"Dinner was delicious! I had steak and mashed potatoes with apple cobbler; no vegan food for me! After dinner, Cindy Sheehan spoke. I didn’t know who she was until I heard her story. Her son died in the Iraq War in 2004 and she camped outside Bush’s Texas ranch for 30 days in April 2005 trying to talk to President Bush. She called the youth of today the ‘WE Generation’ because WE need to work together to make change! Cindy chatting us up around the campfire

"I was so tired that I fell asleep in a chair as she was talking – sorry, Cindy! She is running for Congress in San Francisco www.cindyforcongress.org and she even offered to do a marrow drive with me!"

Via The Virginian-Pilot:
 

A Guatemalan national made it easy for illegal immigrants on the Eastern Shore to drive, according to the FBI.

The FBI arrested Felipe Jesus Mazariegos-Perez at his home Tuesday on federal charges of buying hundreds of Tennessee and Mississippi license plates and car titles and selling them to immigrants who cannot prove their residency, as Virginia requires.

The FBI raided Mazariegos-Perez’s home in Nelsonia, Accomack County, on Tuesday morning, looking for the out-of-state plates and titles. He was arrested and taken into U.S. District Court that afternoon, where a magistrate ordered him jailed pending a bond hearing Thursday.

Mazariegos-Perez, speaking through an interpreter, told the judge he could not afford to hire his own lawyer. His wife, Elvia Elizabel Soto-Ortiz, also was charged, but she was allowed to turn herself in by Monday.

The FBI has been investigating Felipe Perez, as he is known, for more than a year and a half, and following reports in The Virginian-Pilot in October 2005 of a swell of car crashes, some fatal, involving unlicensed, undocumented Hispanics driving cars with Tennessee plates.

The agents were led to Mazariegos-Perez, who turns 44 today, after breaking up an Eastern Shore prostitution ring that catered to Hispanic migrant workers, an FBI agent said in a court affidavit unsealed Tuesday. Several people convicted in that case as well as other illegal immigrants became cooperating witnesses in the Perez matter, the affidavit says.

In 2003, the Virginia State Police actually caught Mazariegos-Perez with 19 new Tennessee license plates and 31 new vehicle titles but never charged him.

He "claimed it was common knowledge among people in the area that vehicle titles and license plates can be easily obtained in Tennessee," the agent wrote in the affidavit. The case wasn’t pursued again until fall 2006.

After Tennessee tightened up its requirements for obtaining plates and titles, Mazariegos-Perez switched to Mississippi, where identification requirements are more lax, according to the FBI.

The FBI said it learned through the witnesses that Mazariegos-Perez was charging $300 to $350 per set of license plates, but that his price increased to $450 as of January, the FBI affidavit says.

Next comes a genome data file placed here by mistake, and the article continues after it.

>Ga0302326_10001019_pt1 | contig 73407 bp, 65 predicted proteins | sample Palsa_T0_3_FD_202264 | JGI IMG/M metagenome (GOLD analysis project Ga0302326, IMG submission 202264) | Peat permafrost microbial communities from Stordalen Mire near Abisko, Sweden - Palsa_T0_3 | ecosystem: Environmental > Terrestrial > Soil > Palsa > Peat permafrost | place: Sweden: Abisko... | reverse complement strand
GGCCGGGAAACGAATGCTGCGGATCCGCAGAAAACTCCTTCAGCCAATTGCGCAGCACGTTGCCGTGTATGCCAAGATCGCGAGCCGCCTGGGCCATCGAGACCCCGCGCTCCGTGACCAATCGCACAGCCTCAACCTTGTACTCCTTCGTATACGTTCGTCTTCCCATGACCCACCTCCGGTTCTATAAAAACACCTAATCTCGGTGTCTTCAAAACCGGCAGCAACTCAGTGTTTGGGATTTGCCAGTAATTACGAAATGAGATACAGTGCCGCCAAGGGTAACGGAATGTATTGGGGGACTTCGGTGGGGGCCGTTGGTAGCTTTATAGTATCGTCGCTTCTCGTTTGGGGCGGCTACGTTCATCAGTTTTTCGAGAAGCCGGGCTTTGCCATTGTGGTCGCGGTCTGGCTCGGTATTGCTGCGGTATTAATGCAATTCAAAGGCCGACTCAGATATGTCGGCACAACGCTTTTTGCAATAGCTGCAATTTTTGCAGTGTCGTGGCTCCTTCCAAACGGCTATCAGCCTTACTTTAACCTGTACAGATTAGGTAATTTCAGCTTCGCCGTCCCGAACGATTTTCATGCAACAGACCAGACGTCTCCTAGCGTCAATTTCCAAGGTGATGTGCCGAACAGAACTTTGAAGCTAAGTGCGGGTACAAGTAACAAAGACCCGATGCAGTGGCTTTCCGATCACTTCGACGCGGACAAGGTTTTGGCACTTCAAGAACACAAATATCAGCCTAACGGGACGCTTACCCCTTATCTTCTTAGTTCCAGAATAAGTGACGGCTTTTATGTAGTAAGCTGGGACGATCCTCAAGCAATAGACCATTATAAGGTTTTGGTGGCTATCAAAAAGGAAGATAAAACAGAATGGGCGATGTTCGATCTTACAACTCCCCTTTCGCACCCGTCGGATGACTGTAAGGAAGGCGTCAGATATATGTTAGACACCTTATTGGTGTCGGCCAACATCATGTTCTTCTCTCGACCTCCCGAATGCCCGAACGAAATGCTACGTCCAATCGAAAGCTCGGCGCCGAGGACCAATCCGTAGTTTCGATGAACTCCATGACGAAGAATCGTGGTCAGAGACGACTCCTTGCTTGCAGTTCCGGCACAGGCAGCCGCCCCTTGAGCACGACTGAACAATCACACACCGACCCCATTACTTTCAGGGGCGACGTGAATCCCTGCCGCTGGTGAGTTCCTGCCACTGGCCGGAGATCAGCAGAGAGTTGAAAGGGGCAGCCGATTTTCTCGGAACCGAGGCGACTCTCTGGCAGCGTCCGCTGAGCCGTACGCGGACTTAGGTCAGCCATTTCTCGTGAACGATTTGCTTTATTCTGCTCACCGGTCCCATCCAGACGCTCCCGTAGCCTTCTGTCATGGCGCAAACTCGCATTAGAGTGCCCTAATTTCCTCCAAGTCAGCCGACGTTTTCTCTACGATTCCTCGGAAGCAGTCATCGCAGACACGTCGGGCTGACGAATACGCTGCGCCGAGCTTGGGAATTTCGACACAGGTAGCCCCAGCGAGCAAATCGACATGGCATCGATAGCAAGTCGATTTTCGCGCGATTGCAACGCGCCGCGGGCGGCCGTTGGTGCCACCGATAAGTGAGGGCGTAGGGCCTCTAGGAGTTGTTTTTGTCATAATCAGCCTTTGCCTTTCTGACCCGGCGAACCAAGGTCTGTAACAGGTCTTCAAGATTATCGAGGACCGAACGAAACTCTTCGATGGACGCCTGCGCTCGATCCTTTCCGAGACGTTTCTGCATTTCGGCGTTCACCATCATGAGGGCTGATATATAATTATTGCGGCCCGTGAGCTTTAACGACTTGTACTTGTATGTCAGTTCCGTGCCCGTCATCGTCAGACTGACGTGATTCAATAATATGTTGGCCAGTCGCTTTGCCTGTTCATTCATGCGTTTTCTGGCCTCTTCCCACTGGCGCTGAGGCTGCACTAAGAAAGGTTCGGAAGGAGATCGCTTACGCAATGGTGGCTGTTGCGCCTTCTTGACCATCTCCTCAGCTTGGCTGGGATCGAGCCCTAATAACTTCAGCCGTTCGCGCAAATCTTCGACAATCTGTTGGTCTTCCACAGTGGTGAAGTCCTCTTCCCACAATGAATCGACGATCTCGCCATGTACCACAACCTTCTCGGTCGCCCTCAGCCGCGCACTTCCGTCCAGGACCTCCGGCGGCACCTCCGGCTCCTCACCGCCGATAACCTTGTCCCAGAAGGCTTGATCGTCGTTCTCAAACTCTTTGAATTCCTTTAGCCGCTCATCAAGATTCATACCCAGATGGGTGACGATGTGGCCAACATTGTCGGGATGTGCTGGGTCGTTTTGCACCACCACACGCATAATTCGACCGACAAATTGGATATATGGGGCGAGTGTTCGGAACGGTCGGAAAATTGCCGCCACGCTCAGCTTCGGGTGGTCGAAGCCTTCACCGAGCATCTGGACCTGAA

About twice a month, he would drive to Mississippi to pick up orders delivered to two post office boxes he rented there, the papers say.

The FBI said he typically used phony Social Security numbers and false names.

One witness told the FBI he saw 50 to 100 license plates in Mazariegos-Perez’s trailer one day in 2006, the FBI said. In one deal about a year ago, Mazariegos-Perez sold five sets of license plates and titles to an individual for $1,010, the agent said in the affidavit.

Undocumented Hispanic drivers have been a menace on Eastern Shore roads for years, according to statistics and past interviews.

Thirteen fatal accidents between 2002 and 2005 involved Hispanic workers, most without insurance, and six of the vehicles involved bore Tennessee tags, according to a Virginian-Pilot investigation in 2005.

"It has contributed to a large volume of vehicular accidents involving illegal immigrants with poor driving skills and no automobile insurance, and many people have been seriously injured or killed," the agent wrote in the affidavit.

The FBI and the U.S. Attorney’s Office declined to comment on the case.

The couple face as much as 10 years in prison each if convicted.

Soto-Ortiz, suspected of being in the country illegally, also faces possible deportation. Mazariegos-Perez’s immigration status could not be verified Tuesday.

—–

Related:

Hispanic illegal alien laborers driving unregistered vehicles have caused scores of Eastern Shore traffic deaths

Via Daily Mail:

A young inventor has created a motorbike with a twist – it uses two wheels but they are positioned right next to each other, giving it the illusion of being a powered unicycle. And even better, it might help save the planet.

Ben Gulak has spent several years building the electric Uno that uses gyroscopic technology – like the infamous Segway commuter device – to stay upright.

The bizarre-looking contraption has only one switch – on or off – and is controlled entirely by body movement.

The rider leans forwards to accelerate to speeds of 25mph and back to slow down. It has two wheels side-by-side and has been turning heads wherever it has been ridden.

Unicycle motorbike

Ben Gulak designed the Uno himself with the help of a simple 3D program

The green machine is so small and light it can be taken indoors and carried into lifts – and is recharged by being plugged into the mains.

The wheels are completely independent, allowing the bike to turn on a sixpence and the technology takes the balance and guesswork out of riding a unicycle.

Its 18-year-old creator is now looking for investors to get the Uno into production and onto the streets.